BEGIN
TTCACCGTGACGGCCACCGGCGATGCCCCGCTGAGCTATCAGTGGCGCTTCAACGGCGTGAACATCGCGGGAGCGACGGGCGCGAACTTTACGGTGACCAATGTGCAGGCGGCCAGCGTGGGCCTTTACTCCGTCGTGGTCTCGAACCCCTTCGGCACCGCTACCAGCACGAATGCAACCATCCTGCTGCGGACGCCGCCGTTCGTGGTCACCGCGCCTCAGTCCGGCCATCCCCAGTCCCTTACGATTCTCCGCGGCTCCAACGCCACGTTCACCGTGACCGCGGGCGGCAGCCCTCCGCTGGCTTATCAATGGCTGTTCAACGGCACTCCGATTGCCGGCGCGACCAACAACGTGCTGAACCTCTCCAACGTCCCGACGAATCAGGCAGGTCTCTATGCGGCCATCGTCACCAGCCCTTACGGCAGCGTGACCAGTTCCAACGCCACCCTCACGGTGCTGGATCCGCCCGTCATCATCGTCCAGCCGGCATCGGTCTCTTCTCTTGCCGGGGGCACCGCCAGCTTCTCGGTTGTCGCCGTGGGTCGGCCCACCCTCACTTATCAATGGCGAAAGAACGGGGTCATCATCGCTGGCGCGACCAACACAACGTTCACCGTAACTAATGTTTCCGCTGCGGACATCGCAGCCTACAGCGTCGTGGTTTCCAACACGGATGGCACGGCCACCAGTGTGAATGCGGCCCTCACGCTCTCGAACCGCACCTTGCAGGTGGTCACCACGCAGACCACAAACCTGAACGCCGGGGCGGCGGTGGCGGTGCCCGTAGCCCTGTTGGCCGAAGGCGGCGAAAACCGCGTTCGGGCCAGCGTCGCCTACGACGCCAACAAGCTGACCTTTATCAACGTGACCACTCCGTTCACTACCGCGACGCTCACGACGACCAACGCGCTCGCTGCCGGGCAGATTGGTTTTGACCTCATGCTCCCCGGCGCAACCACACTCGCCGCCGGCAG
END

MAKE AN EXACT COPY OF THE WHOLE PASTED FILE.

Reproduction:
TTCACCGTGACGGCCACCGGCGATGCCCCGCTGAGCTATCAGTGGCGCTTCAACGGCGTGAACATCGCGGGAGCGACGGGCGCGAACTTTACGGTGACCAATGTGCAGGCGGCCAGCGTGGGCCTTTACTCCGTCGTGGTCTCGAACCCCTTCGGCACCGCTACCAGCACGAATGCAACCATCCTGCTGCGGACGCCGCCGTTCGTGGTCACCGCGCCTCAGTCCGGCCATCCCCAGTCCCTTACGATTCTCCGCGGCTCCAACGCCACGTTCACCGTGACCGCGGGCGGCAGCCCTCCGCTGGCTTATCAATGGCTGTTCAACGGCACTCCGATTGCCGGCGCGACCAACAACGTGCTGAACCTCTCCAACGTCCCGACGAATCAGGCAGGTCTCTATGCGGCCATCGTCACCAGCCCTTACGGCAGCGTGACCAGTTCCAACGCCACCCTCACGGTGCTGGATCCGCCCGTCATCATCGTCCAGCCGGCATCGGTCTCTTCTCTTGCCGGGGGCACCGCCAGCTTCTCGGTTGTCGCCGTGGGTCGGCCCACCCTCACTTATCAATGGCGAAAGAACGGGGTCATCATCGCTGGCGCGACCAACACAACGTTCACCGTAACTAATGTTTCCGCTGCGGACATCGCAGCCTACAGCGTCGTGGTTTCCAACACGGATGGCACGGCCACCAGTGTGAATGCGGCCCTCACGCTCTCGAACCGCACCTTGCAGGTGGTCACCACGCAGACCACAAACCTGAACGCCGGGGCGGCGGTGGCGGTGCCCGTAGCCCTGTTGGCCGAAGGCGGCGAAAACCGCGTTCGGGCCAGCGTCGCCTACGACGCCAACAAGCTGACCTTTATCAACGTGACCACTCCGTTCACTACCGCGACGCTCACGACGACCAACGCGCTCGCTGCCGGGCAGATTGGTTTTGACCTCATGCTCCCCGGCGCAACCACACTCGCCGCCGGCAG